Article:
Assumptions of Indifference Curve Analysis
In indifference curve analyses the consumer behavior is based on some assumptions. Prof. W. J. Baumol and others have taken the following major assumptions.
- Perfect Knowledge. A consumer is assumed to have complete knowledge regarding the type of goods available, their prices and their capacity to satisfy a want. He is also assumed to know his income during his consumption-planning period.
- Non-satiety. The consumer consumes both the commodities; he is not oversupplied with either commodity. He prefers to have more of x and/or y. This assumption is very reasonable and realistic. The consumer has no special inclination towards one particular commodity. He always tries to move higher and higher level of satisfaction.
- Consistencies and Transitivity. It is assumed that the consumer is consistent in his choice i.e. if in one period he chooses commodity A over B he will not choose B over A in another period if both the commodities are available in the same amount. This condition simply requires that the consumers tastes possess a conceptually simple type of consistency.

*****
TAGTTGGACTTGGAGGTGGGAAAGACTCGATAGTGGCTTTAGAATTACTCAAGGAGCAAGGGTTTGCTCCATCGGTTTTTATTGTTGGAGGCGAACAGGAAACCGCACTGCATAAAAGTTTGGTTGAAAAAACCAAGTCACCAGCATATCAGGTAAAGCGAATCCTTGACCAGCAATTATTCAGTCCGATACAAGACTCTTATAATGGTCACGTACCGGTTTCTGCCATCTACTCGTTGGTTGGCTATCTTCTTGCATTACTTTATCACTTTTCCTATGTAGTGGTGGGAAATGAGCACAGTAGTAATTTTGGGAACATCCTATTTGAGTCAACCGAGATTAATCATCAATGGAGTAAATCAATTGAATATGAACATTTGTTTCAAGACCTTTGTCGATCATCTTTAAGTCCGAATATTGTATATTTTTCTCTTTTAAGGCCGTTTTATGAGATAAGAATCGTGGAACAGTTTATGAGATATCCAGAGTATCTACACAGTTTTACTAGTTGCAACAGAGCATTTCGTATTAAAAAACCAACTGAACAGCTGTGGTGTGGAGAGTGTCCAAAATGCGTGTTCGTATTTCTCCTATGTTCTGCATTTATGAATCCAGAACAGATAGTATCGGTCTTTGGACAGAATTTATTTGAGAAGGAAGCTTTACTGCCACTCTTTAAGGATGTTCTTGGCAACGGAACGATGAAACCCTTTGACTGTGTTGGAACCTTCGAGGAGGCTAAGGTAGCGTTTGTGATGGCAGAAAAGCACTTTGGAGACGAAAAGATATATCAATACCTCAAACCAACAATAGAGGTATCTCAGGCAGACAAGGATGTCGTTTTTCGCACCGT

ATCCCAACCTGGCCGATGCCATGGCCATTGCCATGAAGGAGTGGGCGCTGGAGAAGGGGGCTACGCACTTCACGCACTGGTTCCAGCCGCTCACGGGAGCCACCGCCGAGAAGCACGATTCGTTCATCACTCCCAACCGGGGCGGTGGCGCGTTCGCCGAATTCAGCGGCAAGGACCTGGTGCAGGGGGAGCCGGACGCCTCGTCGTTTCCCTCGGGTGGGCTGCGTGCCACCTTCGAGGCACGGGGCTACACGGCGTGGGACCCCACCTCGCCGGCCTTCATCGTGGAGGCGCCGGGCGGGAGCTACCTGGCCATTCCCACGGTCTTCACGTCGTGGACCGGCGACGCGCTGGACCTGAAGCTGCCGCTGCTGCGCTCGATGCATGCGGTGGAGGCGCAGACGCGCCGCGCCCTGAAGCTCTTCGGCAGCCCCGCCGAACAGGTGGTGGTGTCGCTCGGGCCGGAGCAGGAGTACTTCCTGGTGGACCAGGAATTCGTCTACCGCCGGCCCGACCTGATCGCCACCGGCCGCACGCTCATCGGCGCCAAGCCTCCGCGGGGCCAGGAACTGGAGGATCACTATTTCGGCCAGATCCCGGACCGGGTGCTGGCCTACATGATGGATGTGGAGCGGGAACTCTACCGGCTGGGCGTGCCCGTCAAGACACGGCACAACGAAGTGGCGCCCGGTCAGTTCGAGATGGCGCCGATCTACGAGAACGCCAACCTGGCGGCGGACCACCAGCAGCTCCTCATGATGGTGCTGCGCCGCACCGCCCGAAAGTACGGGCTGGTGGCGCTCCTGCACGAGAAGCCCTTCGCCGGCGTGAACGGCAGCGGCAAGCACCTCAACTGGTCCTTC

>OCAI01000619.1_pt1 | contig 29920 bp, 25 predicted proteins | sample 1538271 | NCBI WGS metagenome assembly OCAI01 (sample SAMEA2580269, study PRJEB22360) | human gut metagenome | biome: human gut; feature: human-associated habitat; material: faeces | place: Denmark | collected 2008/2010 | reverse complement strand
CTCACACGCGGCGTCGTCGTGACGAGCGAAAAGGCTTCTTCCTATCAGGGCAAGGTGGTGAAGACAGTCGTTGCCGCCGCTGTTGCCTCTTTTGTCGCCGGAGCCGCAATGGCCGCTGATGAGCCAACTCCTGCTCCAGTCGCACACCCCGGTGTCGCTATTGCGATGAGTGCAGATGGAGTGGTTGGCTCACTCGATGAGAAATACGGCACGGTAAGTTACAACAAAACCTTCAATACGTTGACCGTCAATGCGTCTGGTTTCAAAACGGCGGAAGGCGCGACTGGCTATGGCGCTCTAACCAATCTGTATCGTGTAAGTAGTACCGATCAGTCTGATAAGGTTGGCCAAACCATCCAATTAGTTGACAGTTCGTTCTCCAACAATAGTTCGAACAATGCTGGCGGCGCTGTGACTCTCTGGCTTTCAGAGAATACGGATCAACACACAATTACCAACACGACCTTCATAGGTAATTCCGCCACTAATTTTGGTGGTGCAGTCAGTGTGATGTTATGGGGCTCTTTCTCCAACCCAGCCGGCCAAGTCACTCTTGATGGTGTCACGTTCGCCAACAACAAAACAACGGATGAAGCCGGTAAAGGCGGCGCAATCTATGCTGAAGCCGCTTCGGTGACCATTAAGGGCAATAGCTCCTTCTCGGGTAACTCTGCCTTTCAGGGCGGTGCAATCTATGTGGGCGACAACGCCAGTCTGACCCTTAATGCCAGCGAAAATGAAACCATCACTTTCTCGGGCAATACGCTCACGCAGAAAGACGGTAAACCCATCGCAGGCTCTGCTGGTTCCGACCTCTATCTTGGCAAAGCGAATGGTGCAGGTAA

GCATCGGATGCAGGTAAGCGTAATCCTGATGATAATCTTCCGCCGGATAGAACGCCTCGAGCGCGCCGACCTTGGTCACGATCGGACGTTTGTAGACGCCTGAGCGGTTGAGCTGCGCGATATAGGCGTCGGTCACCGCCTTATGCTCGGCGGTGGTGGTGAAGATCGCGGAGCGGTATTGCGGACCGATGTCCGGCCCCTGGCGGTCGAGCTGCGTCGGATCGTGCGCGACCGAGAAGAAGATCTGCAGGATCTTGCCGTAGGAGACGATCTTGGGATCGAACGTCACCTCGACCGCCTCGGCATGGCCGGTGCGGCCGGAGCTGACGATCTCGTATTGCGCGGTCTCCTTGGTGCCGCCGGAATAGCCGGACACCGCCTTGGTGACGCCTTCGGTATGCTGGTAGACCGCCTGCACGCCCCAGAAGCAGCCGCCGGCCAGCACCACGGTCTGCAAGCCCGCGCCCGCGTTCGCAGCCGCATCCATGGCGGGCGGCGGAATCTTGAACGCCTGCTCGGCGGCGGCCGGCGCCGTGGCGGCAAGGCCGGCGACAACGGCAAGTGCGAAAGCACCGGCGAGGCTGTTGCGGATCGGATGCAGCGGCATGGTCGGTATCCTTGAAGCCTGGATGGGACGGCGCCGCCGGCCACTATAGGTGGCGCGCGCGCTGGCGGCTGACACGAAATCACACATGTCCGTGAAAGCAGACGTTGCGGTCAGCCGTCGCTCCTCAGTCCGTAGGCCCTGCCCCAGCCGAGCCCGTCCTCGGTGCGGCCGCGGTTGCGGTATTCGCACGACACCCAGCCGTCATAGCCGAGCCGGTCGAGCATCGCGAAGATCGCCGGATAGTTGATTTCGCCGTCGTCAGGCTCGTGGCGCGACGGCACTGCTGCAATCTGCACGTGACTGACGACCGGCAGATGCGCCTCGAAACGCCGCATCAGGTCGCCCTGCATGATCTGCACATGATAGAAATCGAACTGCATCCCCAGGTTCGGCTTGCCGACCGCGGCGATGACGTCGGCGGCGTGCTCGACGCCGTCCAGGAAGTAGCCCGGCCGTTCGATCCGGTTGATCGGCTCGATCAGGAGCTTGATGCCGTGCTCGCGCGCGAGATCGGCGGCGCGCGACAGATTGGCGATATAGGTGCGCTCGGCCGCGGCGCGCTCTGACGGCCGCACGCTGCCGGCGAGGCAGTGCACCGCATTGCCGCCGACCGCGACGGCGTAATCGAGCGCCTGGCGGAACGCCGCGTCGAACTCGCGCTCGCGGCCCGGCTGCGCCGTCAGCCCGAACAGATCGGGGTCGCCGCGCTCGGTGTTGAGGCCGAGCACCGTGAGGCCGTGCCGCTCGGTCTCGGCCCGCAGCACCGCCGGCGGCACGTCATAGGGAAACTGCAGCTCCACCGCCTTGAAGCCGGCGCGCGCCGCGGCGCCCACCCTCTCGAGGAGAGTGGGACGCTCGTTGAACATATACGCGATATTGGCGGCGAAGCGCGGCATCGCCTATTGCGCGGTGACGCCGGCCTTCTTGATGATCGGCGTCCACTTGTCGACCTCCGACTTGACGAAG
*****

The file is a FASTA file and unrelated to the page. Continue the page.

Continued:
By transitivity we mean that if a consumer prefers A to B and B to C then he also prefers A to C. If he is indifferent between A and B between B and C, then he must be indifferent between A and C.
4. Tastes and preferences. Of the consumer are given. These do not change with the change in the period.
5. Diminishing Marginal Rate of Substitution. This assumption is technical in nature. According to this assumption as more and more units of X are substituted for Y, the consumer will be willing to give up lesser and lesser units of Y for each additional unit of X. When more and more units of Y are substituted for X which means our consumer will be willing to give up successively fewer and fewer units of X for each additional units of Y.